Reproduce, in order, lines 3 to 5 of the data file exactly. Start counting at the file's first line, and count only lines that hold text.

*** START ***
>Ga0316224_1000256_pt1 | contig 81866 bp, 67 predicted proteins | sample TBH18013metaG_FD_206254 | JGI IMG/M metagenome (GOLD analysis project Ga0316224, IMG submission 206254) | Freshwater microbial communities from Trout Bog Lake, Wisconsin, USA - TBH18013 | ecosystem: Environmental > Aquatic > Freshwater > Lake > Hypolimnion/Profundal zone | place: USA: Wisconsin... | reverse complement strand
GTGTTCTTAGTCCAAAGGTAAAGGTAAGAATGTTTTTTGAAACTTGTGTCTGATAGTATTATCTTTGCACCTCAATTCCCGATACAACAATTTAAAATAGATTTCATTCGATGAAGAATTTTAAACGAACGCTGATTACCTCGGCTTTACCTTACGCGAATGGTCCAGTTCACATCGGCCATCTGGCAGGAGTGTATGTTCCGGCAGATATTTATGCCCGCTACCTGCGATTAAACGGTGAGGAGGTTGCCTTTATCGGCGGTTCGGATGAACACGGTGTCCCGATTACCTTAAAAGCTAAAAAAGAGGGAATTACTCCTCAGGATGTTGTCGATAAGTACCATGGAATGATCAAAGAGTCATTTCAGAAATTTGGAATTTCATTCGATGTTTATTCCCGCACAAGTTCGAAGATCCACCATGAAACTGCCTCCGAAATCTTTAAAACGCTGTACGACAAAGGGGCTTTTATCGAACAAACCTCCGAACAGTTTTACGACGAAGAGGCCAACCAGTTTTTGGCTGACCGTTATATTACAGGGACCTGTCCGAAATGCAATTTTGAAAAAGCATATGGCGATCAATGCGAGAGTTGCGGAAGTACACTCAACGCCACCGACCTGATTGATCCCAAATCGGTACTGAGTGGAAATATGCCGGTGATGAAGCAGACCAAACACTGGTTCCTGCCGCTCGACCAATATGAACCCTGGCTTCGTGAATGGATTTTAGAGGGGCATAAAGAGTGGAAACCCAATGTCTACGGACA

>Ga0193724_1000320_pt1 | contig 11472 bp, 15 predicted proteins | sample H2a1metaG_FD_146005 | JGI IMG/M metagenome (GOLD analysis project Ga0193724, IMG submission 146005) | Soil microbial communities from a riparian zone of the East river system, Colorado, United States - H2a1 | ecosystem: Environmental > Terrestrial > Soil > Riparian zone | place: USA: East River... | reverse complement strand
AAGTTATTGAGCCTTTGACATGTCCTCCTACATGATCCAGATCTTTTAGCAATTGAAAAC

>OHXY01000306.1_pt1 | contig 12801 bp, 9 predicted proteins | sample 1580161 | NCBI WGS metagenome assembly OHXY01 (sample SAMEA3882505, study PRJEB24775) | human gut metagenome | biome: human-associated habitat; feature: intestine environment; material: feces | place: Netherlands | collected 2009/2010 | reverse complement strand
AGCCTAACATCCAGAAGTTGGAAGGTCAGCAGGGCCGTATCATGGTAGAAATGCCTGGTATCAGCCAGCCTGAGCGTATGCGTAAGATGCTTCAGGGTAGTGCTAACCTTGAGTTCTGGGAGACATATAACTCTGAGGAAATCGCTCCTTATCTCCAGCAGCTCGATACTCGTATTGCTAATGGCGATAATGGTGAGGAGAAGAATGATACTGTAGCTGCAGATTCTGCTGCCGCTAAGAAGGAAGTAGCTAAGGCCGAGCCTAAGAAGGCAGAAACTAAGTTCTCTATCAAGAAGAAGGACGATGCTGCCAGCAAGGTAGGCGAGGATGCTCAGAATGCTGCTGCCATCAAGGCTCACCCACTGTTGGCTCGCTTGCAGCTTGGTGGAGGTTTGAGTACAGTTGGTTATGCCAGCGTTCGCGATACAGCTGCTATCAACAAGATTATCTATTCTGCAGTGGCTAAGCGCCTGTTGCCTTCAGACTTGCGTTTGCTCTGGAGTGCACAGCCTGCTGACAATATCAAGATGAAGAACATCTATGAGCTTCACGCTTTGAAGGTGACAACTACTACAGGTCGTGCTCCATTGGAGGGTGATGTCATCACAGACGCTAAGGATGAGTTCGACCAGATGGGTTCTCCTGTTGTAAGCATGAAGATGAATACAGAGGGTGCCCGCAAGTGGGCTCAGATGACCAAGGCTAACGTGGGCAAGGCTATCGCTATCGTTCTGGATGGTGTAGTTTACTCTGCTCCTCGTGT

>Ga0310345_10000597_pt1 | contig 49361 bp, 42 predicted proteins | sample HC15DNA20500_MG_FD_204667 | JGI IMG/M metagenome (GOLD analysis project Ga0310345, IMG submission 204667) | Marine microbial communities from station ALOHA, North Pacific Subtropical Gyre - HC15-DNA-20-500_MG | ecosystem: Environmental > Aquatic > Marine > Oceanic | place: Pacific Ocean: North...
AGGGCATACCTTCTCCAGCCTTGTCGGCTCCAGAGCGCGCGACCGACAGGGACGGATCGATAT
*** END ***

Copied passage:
>Ga0193724_1000320_pt1 | contig 11472 bp, 15 predicted proteins | sample H2a1metaG_FD_146005 | JGI IMG/M metagenome (GOLD analysis project Ga0193724, IMG submission 146005) | Soil microbial communities from a riparian zone of the East river system, Colorado, United States - H2a1 | ecosystem: Environmental > Terrestrial > Soil > Riparian zone | place: USA: East River... | reverse complement strand
AAGTTATTGAGCCTTTGACATGTCCTCCTACATGATCCAGATCTTTTAGCAATTGAAAAC

>OHXY01000306.1_pt1 | contig 12801 bp, 9 predicted proteins | sample 1580161 | NCBI WGS metagenome assembly OHXY01 (sample SAMEA3882505, study PRJEB24775) | human gut metagenome | biome: human-associated habitat; feature: intestine environment; material: feces | place: Netherlands | collected 2009/2010 | reverse complement strand